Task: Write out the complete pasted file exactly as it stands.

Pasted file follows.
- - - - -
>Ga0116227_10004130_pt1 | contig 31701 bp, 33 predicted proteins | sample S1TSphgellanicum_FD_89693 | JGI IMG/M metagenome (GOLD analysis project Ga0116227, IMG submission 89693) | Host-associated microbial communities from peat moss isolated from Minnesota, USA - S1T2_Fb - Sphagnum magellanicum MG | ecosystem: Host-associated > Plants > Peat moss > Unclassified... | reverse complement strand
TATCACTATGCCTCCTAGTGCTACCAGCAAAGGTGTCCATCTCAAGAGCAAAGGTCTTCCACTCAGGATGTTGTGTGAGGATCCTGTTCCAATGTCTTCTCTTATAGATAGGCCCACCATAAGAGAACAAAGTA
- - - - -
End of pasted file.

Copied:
>Ga0116227_10004130_pt1 | contig 31701 bp, 33 predicted proteins | sample S1TSphgellanicum_FD_89693 | JGI IMG/M metagenome (GOLD analysis project Ga0116227, IMG submission 89693) | Host-associated microbial communities from peat moss isolated from Minnesota, USA - S1T2_Fb - Sphagnum magellanicum MG | ecosystem: Host-associated > Plants > Peat moss > Unclassified... | reverse complement strand
TATCACTATGCCTCCTAGTGCTACCAGCAAAGGTGTCCATCTCAAGAGCAAAGGTCTTCCACTCAGGATGTTGTGTGAGGATCCTGTTCCAATGTCTTCTCTTATAGATAGGCCCACCATAAGAGAACAAAGTA